This is part two of a three part series on Developing in POJOs. See Part 1 for material on
- Comparing classic EJB to POJO approaches
- Using an object-oriented design
- Benefits of using POJOs
- Transparent persistence with JDO and Hibernate
- Encapsulating the calls to the persistence framework
Another way to improve a J2EE application is to eliminate the DTOs, also known as value objects. A DTO is a simple object consisting of only fields (i.e., no behavior) and is used to return data from the business tier to the presentation tier. An EJB application uses DTOs because EJB 2 entity beans cannot be efficiently accessed by the presentation tier. Each call to an entity bean might be a remote call and/or a separate database transaction. As a result, they must only be accessed by the session façade, which copies data from them into DTOs. The trouble with using DTOs, however, is that they and the code that creates them are extremely tedious to develop and can sometimes be a significant portion of a J2EE application. Hibernate, JDO, and EJB 3 objects do not have this limitation and can be accessed directly by the presentation tier. As a result, we eliminate many or all of the DTOs in an application.
Returning domain objects to the presentation tier
There are a couple of ways to return Hibernate, JDO, and EJB 3 objects to the presentation tier. One option is for the business tier to return objects that are still persistent. This can be simpler to implement but requires the presentation tier to manage database connections, which is sometimes neither desirable nor possible.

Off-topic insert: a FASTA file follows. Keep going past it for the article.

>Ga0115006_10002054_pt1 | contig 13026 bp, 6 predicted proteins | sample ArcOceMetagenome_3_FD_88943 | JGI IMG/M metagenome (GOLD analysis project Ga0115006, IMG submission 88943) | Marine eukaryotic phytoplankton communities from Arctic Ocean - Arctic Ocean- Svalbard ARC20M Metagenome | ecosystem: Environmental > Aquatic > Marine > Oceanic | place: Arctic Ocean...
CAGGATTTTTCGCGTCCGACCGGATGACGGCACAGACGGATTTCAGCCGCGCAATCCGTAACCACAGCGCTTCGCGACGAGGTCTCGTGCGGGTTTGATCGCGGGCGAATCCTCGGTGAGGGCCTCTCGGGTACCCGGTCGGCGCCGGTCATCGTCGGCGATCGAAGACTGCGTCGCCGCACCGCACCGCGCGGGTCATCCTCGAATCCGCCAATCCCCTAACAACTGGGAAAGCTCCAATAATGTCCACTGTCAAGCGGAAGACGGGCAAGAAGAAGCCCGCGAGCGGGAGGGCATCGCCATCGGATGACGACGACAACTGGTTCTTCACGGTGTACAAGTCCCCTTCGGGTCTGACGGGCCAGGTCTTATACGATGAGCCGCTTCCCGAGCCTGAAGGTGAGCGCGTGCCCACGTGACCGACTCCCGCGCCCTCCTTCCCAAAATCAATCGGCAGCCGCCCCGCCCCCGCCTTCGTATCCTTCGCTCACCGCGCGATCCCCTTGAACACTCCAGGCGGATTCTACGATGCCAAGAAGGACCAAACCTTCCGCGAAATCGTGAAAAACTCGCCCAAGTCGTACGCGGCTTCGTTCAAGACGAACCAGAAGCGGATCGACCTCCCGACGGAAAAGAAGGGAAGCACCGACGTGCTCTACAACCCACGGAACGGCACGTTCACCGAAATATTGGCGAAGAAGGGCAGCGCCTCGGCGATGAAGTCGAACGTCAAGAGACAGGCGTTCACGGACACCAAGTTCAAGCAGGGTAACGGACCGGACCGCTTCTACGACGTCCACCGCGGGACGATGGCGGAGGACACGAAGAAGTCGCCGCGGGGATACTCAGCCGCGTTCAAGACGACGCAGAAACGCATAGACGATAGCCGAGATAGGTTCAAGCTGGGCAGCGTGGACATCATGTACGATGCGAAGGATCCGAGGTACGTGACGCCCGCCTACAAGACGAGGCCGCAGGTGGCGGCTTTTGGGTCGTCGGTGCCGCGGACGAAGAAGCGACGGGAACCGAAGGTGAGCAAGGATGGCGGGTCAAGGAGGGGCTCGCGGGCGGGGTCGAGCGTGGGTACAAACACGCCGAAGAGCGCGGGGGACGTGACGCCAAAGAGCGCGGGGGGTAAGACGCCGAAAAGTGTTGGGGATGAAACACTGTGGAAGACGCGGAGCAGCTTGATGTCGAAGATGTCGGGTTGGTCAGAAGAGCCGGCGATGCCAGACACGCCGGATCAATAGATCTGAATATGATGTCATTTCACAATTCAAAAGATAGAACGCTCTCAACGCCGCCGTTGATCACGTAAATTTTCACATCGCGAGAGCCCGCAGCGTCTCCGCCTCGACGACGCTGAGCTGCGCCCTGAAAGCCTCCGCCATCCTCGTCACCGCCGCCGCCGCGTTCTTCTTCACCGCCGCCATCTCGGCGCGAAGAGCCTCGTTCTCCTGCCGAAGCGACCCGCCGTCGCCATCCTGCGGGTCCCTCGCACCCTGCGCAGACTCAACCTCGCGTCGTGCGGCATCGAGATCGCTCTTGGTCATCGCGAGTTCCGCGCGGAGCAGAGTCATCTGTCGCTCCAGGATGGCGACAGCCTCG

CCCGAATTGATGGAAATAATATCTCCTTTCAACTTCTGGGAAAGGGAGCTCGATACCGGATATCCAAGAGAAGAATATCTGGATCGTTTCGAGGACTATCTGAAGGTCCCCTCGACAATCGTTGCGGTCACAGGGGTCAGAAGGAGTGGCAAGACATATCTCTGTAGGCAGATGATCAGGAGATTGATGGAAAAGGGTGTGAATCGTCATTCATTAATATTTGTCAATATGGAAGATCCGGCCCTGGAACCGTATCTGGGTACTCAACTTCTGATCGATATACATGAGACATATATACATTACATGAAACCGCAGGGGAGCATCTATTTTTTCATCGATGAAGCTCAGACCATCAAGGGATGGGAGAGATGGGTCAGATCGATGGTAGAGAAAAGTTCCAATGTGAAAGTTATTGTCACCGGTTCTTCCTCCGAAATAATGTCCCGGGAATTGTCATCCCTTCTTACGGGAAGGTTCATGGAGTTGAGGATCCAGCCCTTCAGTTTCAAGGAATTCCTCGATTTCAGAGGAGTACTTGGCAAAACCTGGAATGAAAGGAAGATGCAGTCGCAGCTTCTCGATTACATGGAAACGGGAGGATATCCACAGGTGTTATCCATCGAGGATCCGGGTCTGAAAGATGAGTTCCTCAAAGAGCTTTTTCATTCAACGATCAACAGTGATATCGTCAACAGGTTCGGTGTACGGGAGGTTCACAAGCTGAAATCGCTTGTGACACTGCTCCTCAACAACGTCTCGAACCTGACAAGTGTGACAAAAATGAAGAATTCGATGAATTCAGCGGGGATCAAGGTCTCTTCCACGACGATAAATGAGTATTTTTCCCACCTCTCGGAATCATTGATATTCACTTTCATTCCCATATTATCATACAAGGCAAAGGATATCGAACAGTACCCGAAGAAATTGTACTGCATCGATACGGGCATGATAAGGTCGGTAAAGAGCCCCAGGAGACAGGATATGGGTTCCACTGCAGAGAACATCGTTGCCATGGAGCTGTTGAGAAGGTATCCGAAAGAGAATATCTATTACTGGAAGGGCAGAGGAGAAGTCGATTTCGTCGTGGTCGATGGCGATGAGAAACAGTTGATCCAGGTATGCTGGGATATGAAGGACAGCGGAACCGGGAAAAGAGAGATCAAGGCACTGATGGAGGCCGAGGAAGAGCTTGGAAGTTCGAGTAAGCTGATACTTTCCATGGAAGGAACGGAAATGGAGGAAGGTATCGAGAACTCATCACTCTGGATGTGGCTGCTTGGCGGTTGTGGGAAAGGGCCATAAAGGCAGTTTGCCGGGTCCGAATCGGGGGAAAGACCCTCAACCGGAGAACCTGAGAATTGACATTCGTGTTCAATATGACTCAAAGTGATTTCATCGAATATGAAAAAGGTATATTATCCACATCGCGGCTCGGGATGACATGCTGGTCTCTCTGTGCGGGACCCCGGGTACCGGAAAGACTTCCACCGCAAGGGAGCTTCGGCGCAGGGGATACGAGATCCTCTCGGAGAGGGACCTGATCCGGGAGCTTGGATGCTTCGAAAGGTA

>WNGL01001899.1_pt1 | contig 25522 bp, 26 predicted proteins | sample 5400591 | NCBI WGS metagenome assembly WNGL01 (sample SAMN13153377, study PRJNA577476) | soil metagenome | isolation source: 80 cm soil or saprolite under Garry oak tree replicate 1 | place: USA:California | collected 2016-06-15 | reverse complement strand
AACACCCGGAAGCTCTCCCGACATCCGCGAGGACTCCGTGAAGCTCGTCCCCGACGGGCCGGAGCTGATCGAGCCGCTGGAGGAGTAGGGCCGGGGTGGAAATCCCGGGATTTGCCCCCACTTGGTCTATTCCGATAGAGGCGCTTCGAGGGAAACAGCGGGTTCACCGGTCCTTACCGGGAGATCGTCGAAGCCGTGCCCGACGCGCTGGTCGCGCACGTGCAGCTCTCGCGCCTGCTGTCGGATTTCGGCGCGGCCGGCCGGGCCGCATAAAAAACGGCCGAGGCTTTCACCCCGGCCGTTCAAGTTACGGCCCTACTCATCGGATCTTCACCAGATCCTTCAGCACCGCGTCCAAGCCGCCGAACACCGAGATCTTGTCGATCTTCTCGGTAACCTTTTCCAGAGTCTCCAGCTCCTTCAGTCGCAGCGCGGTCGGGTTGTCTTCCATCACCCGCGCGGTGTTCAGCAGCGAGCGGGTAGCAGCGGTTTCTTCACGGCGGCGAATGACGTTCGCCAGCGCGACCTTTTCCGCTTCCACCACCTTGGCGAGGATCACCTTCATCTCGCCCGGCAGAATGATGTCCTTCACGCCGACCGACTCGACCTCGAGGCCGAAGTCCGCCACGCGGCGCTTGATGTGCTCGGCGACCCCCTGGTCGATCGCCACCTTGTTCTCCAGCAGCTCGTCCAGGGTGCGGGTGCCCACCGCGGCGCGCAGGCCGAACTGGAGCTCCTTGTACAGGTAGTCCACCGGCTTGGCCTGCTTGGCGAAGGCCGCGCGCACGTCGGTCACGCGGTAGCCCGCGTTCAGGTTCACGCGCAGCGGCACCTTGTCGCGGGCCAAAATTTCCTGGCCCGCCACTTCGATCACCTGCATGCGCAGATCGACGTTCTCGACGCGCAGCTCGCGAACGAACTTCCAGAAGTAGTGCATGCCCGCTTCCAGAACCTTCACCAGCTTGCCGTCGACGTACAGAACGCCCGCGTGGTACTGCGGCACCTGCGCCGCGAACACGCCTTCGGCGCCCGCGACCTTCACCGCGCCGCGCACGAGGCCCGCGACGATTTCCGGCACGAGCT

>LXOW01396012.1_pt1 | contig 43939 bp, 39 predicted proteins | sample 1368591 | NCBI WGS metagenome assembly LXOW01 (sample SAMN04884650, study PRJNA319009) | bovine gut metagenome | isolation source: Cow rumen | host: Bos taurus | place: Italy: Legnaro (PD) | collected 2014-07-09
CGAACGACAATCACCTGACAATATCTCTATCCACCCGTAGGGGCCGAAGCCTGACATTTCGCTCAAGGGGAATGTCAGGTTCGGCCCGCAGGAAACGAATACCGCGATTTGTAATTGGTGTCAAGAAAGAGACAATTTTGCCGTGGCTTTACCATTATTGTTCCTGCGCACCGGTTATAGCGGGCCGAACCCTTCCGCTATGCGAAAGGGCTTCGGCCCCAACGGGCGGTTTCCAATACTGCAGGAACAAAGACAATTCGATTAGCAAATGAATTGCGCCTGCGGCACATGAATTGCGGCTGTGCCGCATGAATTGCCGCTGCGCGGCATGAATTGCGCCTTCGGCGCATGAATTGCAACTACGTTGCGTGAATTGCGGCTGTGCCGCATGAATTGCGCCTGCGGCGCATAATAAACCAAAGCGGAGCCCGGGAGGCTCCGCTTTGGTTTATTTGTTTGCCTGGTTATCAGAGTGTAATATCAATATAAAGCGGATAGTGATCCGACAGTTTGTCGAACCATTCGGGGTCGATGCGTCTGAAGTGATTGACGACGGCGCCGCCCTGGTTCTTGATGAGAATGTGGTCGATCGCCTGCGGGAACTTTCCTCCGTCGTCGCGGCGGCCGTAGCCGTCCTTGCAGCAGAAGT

Another approach is for the business tier to return detached objects. A detached object is a previously persistent object that is no longer connected to the database. Instead of copying values from a persistent object into a DTO, the business tier detaches the object and returns it to the persistent tier. This approach eliminates the need for DTOs while keeping all database accesses in the business tier.
Different persistence frameworks handle detached objects in different ways. In Hibernate and EJB 3, objects are automatically detached but the application must ensure that all of the objects required by the presentation tier are loaded, which can sometimes require extra calls to the persistence framework. In JDO 2.0 an application must explicitly detach the required objects by calling a JDO API.
Using a façade to retrieve and detach domain objects
An important design decision is determining which class will be responsible for calling the persistence framework to retrieve and detach the objects required by the presentation tier. For example, the money transfer business logic must retrieve the recent transactions and detach them along with the account objects. You could make this the responsibility of the TransferService, but doing so would make it more complicated and couple it to the needs of the presentation tier. Moreover, because the business tier must sometimes call the persistent framework to ensure that the domain objects can be returned to the presentation tier, making the TransferService call the detachment logic would mix together pure business logic with infrastructure details.
Unless the service is very simple and contains little or no business logic, a better option is to retrieve and detach the required objects in a separate class—TransferFacadeImpl. As figure 1 shows, TransferFacadeImpl implements the TransferFacade interface, which specifies the methods that can be called by the business logic's client and plays a role similar to that of an EJB component interface. It returns a TransferResult that contains the domain objects.
Figure 1 The design of TransferFacade, which encapsulates the business logic and detaches objects